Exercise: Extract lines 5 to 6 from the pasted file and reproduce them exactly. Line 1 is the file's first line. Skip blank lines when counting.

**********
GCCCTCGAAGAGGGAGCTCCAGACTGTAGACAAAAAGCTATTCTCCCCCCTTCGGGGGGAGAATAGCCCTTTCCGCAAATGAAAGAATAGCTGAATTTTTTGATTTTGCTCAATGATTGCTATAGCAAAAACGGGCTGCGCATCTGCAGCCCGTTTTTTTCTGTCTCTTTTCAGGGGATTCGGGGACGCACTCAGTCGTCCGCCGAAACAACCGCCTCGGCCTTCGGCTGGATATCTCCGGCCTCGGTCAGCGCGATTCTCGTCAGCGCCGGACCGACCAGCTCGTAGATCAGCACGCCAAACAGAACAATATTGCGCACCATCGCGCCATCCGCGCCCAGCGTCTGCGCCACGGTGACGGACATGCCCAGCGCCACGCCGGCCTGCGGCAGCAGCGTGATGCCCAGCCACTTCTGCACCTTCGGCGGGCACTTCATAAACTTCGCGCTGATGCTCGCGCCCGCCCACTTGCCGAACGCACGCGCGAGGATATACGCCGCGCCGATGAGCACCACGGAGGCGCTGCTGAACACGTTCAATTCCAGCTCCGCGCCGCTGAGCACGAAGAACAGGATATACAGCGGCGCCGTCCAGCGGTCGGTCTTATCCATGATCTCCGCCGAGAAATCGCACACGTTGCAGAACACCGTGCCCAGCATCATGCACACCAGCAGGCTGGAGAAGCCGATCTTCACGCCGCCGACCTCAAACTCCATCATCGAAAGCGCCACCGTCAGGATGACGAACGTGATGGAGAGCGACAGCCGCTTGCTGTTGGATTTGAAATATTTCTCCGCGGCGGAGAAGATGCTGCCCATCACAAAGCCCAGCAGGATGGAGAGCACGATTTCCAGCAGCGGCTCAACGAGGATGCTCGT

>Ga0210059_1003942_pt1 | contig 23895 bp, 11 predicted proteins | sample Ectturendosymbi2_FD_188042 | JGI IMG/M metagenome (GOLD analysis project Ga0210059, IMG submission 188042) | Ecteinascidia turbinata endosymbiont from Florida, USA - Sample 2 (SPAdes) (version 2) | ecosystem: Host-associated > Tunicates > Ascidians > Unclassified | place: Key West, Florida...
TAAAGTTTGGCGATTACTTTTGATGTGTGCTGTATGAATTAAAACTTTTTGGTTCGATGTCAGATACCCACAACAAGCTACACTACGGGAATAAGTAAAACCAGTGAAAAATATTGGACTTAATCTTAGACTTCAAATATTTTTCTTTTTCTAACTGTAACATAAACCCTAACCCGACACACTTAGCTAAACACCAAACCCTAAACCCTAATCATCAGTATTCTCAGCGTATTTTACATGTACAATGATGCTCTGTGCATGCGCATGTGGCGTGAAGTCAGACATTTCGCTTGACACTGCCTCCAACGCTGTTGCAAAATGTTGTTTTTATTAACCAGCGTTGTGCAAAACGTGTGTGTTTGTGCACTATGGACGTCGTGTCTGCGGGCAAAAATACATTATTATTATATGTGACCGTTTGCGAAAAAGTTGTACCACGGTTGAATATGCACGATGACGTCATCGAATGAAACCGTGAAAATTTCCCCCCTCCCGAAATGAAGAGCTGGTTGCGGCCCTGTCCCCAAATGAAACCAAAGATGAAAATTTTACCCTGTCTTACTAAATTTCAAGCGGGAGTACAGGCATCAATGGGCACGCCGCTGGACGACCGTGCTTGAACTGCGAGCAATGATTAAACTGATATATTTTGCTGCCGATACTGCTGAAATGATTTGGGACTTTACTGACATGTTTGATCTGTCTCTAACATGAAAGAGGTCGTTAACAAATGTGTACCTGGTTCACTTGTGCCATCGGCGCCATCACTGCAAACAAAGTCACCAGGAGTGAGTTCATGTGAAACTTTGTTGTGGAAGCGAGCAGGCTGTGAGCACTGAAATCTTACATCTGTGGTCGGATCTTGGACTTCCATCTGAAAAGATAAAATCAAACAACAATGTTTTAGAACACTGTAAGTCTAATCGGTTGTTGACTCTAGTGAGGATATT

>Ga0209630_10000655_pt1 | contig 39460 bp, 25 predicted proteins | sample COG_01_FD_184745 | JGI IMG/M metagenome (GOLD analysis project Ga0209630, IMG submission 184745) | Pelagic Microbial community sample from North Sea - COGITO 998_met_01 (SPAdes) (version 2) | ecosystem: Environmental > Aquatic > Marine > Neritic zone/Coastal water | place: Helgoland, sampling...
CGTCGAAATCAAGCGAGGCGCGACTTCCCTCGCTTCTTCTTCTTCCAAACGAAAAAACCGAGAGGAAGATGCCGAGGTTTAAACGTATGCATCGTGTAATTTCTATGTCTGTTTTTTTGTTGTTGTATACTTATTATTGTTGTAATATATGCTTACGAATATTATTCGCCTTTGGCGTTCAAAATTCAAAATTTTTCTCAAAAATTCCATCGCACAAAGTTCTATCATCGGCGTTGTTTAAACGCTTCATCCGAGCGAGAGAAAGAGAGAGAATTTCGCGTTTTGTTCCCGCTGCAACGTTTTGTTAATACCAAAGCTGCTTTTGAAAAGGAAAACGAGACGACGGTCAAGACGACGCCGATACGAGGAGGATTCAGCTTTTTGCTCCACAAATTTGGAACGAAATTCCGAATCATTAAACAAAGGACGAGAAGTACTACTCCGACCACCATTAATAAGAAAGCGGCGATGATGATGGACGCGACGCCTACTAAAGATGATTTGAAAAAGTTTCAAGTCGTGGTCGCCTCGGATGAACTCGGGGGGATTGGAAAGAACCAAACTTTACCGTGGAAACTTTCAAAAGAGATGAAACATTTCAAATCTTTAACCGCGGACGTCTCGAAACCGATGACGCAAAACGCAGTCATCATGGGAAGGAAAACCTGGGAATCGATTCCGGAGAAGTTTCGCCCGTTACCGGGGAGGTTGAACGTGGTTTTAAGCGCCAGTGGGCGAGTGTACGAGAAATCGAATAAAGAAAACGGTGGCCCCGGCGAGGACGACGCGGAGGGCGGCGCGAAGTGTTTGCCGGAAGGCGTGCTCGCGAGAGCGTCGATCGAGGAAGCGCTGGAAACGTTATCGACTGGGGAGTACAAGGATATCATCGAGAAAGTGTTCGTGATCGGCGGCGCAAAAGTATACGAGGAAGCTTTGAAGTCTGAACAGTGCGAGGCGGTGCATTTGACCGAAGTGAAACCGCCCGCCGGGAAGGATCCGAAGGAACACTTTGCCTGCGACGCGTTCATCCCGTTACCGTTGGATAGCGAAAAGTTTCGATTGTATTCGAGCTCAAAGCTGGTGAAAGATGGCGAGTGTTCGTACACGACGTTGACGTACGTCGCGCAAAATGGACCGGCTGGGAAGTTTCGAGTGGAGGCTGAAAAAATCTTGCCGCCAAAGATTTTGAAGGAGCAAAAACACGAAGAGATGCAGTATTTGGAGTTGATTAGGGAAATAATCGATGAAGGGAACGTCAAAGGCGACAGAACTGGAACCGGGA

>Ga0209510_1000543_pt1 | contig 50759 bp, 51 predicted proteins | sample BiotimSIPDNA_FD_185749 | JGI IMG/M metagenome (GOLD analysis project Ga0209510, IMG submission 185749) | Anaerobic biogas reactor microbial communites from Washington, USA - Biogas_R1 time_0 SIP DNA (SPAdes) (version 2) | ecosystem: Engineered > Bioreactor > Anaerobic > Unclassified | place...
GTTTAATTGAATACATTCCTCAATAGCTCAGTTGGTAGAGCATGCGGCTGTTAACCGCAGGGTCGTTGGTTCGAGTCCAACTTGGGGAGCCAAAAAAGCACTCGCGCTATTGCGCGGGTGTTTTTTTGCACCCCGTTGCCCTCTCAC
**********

CGTCGAAATCAAGCGAGGCGCGACTTCCCTCGCTTCTTCTTCTTCCAAACGAAAAAACCGAGAGGAAGATGCCGAGGTTTAAACGTATGCATCGTGTAATTTCTATGTCTGTTTTTTTGTTGTTGTATACTTATTATTGTTGTAATATATGCTTACGAATATTATTCGCCTTTGGCGTTCAAAATTCAAAATTTTTCTCAAAAATTCCATCGCACAAAGTTCTATCATCGGCGTTGTTTAAACGCTTCATCCGAGCGAGAGAAAGAGAGAGAATTTCGCGTTTTGTTCCCGCTGCAACGTTTTGTTAATACCAAAGCTGCTTTTGAAAAGGAAAACGAGACGACGGTCAAGACGACGCCGATACGAGGAGGATTCAGCTTTTTGCTCCACAAATTTGGAACGAAATTCCGAATCATTAAACAAAGGACGAGAAGTACTACTCCGACCACCATTAATAAGAAAGCGGCGATGATGATGGACGCGACGCCTACTAAAGATGATTTGAAAAAGTTTCAAGTCGTGGTCGCCTCGGATGAACTCGGGGGGATTGGAAAGAACCAAACTTTACCGTGGAAACTTTCAAAAGAGATGAAACATTTCAAATCTTTAACCGCGGACGTCTCGAAACCGATGACGCAAAACGCAGTCATCATGGGAAGGAAAACCTGGGAATCGATTCCGGAGAAGTTTCGCCCGTTACCGGGGAGGTTGAACGTGGTTTTAAGCGCCAGTGGGCGAGTGTACGAGAAATCGAATAAAGAAAACGGTGGCCCCGGCGAGGACGACGCGGAGGGCGGCGCGAAGTGTTTGCCGGAAGGCGTGCTCGCGAGAGCGTCGATCGAGGAAGCGCTGGAAACGTTATCGACTGGGGAGTACAAGGATATCATCGAGAAAGTGTTCGTGATCGGCGGCGCAAAAGTATACGAGGAAGCTTTGAAGTCTGAACAGTGCGAGGCGGTGCATTTGACCGAAGTGAAACCGCCCGCCGGGAAGGATCCGAAGGAACACTTTGCCTGCGACGCGTTCATCCCGTTACCGTTGGATAGCGAAAAGTTTCGATTGTATTCGAGCTCAAAGCTGGTGAAAGATGGCGAGTGTTCGTACACGACGTTGACGTACGTCGCGCAAAATGGACCGGCTGGGAAGTTTCGAGTGGAGGCTGAAAAAATCTTGCCGCCAAAGATTTTGAAGGAGCAAAAACACGAAGAGATGCAGTATTTGGAGTTGATTAGGGAAATAATCGATGAAGGGAACGTCAAAGGCGACAGAACTGGAACCGGGA

>Ga0209510_1000543_pt1 | contig 50759 bp, 51 predicted proteins | sample BiotimSIPDNA_FD_185749 | JGI IMG/M metagenome (GOLD analysis project Ga0209510, IMG submission 185749) | Anaerobic biogas reactor microbial communites from Washington, USA - Biogas_R1 time_0 SIP DNA (SPAdes) (version 2) | ecosystem: Engineered > Bioreactor > Anaerobic > Unclassified | place...